Identity of developmentally-challenged man used to apply for unemployment in OH and CA

Posted at 9:15 PM, Dec 03, 2020
and last updated 2020-12-03 22:15:45-05

NASHVILLE, Tenn. (WTVF) — The Ohio Department of Job and Family Services says its office is investigating a claim Betty Stone says was filed unlawfully with her son’s name.

Stone’s son is developmentally-challenged, but still has a job and can live on his own. Every so often, she helps screen his mail.

“He can do things for himself, so We’re very blessed there. He just needs somebody to watch after a few things for him,” Stone said.

A few weeks ago, she found a letter from Chase Bank saying they flagged her son’s account for suspicious activity. Only one problem, he never opened an account.

Stone followed the money and found two transactions with the letters “ODJFS-PUA.” As in the Ohio Department of Job and Family Services.

There were two unemployment payments sent directly to the account totaling $960. Stone’s son told her he saw a letter from the department before but didn’t think much of it.

Thieves used the same name, same address, and even the same social security number. A few weeks later and letters from California began to appear.

“He’s not worked in either state. He’s not lived in either state,” Stone said.

This time the name was altered slightly and the social security number was wrong, but the address was once again the same.

“You don’t know at first where to start. You don’t know where it’s coming from. You don’t know who these people are and you don’t know how far it’s gone,” Stone said.

Chase Bank says they’ve frozen the account until they get more clarity. While Stone waits to hear more from Ohio, California has already denied the claim for not having enough proof of identity.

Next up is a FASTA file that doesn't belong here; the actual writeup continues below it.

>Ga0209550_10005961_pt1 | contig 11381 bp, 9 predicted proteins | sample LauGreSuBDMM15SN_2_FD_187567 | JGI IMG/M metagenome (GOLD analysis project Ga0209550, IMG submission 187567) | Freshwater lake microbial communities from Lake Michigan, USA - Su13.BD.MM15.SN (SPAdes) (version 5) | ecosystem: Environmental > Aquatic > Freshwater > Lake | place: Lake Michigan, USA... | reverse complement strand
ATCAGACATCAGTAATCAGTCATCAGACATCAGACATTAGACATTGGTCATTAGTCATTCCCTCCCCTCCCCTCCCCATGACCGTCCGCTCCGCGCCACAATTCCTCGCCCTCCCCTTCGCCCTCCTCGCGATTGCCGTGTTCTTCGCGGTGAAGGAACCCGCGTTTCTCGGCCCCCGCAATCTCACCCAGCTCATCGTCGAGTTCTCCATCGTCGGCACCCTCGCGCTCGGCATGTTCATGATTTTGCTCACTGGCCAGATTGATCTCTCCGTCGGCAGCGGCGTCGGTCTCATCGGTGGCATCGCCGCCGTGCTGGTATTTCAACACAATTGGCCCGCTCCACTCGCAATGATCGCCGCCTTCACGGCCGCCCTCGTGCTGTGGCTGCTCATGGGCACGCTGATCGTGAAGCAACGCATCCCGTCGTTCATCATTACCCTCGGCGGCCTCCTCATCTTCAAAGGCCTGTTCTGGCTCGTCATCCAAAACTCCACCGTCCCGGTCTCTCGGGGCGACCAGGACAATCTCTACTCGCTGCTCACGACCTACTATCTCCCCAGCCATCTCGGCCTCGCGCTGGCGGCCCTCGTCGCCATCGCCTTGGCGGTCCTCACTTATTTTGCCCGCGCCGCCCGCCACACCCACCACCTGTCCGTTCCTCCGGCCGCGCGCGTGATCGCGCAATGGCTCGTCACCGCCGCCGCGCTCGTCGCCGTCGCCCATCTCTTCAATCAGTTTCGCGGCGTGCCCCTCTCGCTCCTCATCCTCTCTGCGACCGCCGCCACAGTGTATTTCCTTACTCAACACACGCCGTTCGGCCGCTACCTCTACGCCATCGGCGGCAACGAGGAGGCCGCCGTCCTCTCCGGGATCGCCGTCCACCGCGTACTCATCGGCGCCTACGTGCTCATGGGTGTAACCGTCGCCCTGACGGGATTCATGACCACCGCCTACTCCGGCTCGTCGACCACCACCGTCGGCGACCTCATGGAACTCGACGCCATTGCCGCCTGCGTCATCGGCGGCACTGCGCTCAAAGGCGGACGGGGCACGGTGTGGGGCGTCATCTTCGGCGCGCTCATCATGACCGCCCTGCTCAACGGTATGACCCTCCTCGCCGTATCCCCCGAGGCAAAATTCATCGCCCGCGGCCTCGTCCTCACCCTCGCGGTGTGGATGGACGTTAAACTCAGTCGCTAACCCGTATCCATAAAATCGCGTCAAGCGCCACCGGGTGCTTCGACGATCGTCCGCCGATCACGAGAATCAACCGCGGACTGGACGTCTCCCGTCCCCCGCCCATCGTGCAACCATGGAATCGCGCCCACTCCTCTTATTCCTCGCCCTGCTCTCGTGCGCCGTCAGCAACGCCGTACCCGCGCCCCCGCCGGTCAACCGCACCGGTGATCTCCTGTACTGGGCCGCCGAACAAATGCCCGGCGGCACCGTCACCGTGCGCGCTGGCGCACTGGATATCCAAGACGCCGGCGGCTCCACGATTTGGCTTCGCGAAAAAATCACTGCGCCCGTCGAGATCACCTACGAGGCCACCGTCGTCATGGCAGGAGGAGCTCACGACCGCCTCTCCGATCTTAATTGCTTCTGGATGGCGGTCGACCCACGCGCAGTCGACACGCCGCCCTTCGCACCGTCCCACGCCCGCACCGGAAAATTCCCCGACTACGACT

Fraud investigator Sgt. Michael Warren of Metro Nashville Police says thieves put a lot of work and a lot of research into finding your personal information.

Take for example all the personal details about your life you have on social media. Where you went to school, your parent’s names, your first car, it’s likely all this information is somewhere on social media. It’s also very likely these are the answers to security questions to gain access to your bank accounts. That said, don’t put it past thieves to simply go through your mail.

“Just think about a piece of junk mail, how much personal information is on a piece of junk mail,” Warren said.

Sgt. Warren says you’re entitled to a new credit report every year from each of the three major consumer reporting companies. You can request a copy by logging on to

If he could stress one thing to parents, Warren recommends freezing their child's credit.

“A freeze shuts it down. It means that no one can run your credit without you calling the credit bureau first,” Warren said.

You can later unfreeze the credit when your child is old enough to begin applying on their own. These are steps you can take now, knowing the truth is thieves will not stop and neither should you.